Ofer - Release on Bail, Stone Throwing

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Aya Kaniuk, Nitza Aminov (reporting)


Translation: Marganit W.


Judge: Lieut. Colonel Hanan Rubinstein

Prosecutor: Police Officer Daniel Dambitz

Defense: Atty. Munther Abu Ahmad


Ali Muhammad Abel-Rahman Safi - ID 860145820

Ali Safi, from Jilazoun Refugee Camp, has been in jail for 20 days, charged with rock throwing. The hearing concerns a request for release on bail.


The prosecutor invokes the risk the defendant poses, since he was part of a group that threw rocks. In legalese he explains: when you have a group, the danger is multiplied.

However, as in many other cases, when the details of the case are presented, the picture looks different: the incident took place 5 months ago (why is the hearing only now? God knows). The judge concludes that rocks were indeed hurled at a military jeep, but it is not clear from what distance, and it is confirmed that the rock did not damage the jeep.

Apart from the defendant’s statement to the police, there is no corroborating evidence.

I wonder how Ali, who is a mechanic and works in construction [and here the prosecutor calls to the attorney: “Then let him fix your car!”] was arrested on charges of rock throwing 5 months ago, and what made him confess to the police.


The judge agrees to release him under the following conditions:

3000 shekel bail, backed by guarantee by his brother, who was present in court.

The next hearing is set for 9.6.14


There were several hearings of people caught staying illegally inside Israel. In one case a decision had been given the week before, but it was not made public. 500 shekels have already been posted. The defendant’s sister in law is a resident of Issawiya with a blue ID card. She is willing to vouch for the bail. The prosecutor objects.

The judge allows four phone calls to ensure that the sister in law will report to the next hearing, so the court could form an opinion about her.


Another detainee objects to being represented by Atty. Abdullah Merar: he wants a lawyer from the Prisoners’ Association. Protocol dictates that the family approach the Prisoners’ Association, but the detainee declares that he lives alone in the Jericho area and has no family.

Remand is extended until tomorrow to allow contact with the Prisoners’ Association.


An unusual hearing ensued involving a Palestinian from Azzariya accused of battering his wife. There is evidence and photos of the wounds the woman sustained.

The prosecutor is a police officer (I assume he is from Maale Adumim Police). The woman lives in Wadi Jozz, which means she has a blue ID card.

Atty. Abu Ahmad (who was not the defendant’s attorney) says a person with a blue ID can lodge a complaint anywhere in the country. The file is later transferred to the regional police station.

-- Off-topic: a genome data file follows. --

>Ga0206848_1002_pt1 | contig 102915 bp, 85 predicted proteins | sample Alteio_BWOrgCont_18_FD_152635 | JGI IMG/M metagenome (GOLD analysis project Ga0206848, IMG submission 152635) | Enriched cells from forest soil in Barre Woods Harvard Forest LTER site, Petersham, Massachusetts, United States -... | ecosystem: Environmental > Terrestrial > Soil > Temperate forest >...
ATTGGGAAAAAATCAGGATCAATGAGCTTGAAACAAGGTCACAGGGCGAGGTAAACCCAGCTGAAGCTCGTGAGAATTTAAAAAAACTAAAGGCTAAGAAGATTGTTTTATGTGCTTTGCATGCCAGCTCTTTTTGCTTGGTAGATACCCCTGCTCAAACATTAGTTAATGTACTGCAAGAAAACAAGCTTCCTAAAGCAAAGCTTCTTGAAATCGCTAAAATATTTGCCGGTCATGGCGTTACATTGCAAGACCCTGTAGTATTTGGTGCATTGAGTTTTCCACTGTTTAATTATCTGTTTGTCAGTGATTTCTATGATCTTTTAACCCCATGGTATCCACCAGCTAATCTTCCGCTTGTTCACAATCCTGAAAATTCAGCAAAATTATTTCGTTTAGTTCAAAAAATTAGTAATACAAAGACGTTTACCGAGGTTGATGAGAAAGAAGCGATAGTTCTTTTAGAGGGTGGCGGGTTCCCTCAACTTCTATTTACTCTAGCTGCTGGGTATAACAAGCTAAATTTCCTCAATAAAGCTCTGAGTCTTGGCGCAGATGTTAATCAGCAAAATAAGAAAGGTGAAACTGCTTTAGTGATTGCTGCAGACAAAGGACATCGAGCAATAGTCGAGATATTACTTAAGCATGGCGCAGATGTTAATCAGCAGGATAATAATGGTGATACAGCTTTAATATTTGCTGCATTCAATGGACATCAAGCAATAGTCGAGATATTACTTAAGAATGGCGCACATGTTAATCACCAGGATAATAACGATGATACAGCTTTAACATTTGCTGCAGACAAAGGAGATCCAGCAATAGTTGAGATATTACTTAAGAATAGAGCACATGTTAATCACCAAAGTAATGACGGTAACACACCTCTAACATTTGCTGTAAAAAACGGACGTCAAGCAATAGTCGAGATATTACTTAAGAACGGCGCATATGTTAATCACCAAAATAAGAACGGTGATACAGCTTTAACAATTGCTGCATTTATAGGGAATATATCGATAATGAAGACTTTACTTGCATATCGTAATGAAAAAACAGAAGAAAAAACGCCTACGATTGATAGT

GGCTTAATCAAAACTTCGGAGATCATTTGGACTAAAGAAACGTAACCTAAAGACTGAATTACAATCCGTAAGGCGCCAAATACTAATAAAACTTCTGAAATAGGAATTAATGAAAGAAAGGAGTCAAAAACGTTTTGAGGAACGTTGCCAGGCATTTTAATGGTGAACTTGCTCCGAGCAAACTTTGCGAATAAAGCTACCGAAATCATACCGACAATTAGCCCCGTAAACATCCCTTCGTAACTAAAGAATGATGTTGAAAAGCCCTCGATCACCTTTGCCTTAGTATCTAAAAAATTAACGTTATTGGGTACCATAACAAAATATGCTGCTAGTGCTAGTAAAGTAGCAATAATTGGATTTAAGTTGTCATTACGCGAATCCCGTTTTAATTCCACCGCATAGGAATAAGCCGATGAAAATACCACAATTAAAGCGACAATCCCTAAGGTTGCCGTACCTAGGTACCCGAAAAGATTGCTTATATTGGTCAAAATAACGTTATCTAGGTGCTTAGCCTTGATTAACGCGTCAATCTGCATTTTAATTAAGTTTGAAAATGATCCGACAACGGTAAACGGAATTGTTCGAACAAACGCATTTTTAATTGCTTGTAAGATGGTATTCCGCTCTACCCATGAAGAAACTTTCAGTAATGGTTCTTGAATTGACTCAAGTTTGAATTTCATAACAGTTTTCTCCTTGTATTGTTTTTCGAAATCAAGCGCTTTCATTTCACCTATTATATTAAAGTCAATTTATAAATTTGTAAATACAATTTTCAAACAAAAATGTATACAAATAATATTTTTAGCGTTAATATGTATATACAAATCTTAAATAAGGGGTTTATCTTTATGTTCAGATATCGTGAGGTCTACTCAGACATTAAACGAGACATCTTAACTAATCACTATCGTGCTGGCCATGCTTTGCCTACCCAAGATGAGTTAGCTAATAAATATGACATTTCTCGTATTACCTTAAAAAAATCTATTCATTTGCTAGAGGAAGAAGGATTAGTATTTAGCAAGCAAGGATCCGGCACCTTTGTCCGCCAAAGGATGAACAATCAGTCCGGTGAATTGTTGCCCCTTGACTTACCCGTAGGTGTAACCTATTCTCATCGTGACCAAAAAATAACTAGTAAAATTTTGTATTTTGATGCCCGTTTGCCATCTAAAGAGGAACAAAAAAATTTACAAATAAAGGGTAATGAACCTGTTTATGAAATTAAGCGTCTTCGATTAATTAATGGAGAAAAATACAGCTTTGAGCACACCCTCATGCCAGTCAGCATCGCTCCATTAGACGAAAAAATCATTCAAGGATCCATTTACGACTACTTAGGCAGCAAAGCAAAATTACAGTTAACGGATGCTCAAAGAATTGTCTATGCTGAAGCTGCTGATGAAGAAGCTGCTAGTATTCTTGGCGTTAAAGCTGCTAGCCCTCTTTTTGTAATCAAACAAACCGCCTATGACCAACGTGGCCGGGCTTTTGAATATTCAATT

I asked why the Palestinian Police (which has jurisdiction over Area B, where Azzariya is) was not involved, and he replied that the Palestinian police is not allowed to interrogate Israelis – hence a blatantly civil case comes before the military court.

The judge decides on a 2000 shekel bond and issues a restraining order for 30 days, forbidding him to come within 500 meters of his wife and children in Wadi Jozz.


The next hearing is a request for alternative to detention in the case of a  man accused of arms possession and trading.

The prosecutor explains that during a military operation to locate weapons, the defendant was found in possession of a double-barrel gun (in fact, a hunting rifle –N.A.), 18 bullets and a Japanese knife.

Atty. Muhammad Shadfan was very impressive in his arguments. He spoke in Arabic arguing that the first count – arms trading – should be struck down: it never happened. As for the charge of possession, the detainee admits that four years ago he purchased a hunting rifle for 5000 shekels to protect his chicken coop and cowshed. He has never used the gun, and even if a thief had come, he would shoot in the air.

The detainee is 22 and in a few days – on 23.5 – he is getting married. The attorney produces a wedding invitation. The family lives in Dura.

The defendant’s father and uncle are present in court. The father explains to the court – in good Hebrew – that he is a merchant.


The judge orders release under these conditions:

7500 shekel deposit; 2 guarantors, 5000 shekel each – the father and the uncle.

At the end of the hearing the judge explains to the father amiably that he too had a gun, but since he did not use it, he returned it to the authorities, because a license costs money and it’s a waste.


Here, again, we see the disconnect between the court and what happens on the ground: referring to the judge’s comment, the father explains that Dura is in Area C “and who do you think will give us a gun permit, even if it is to protect our property?”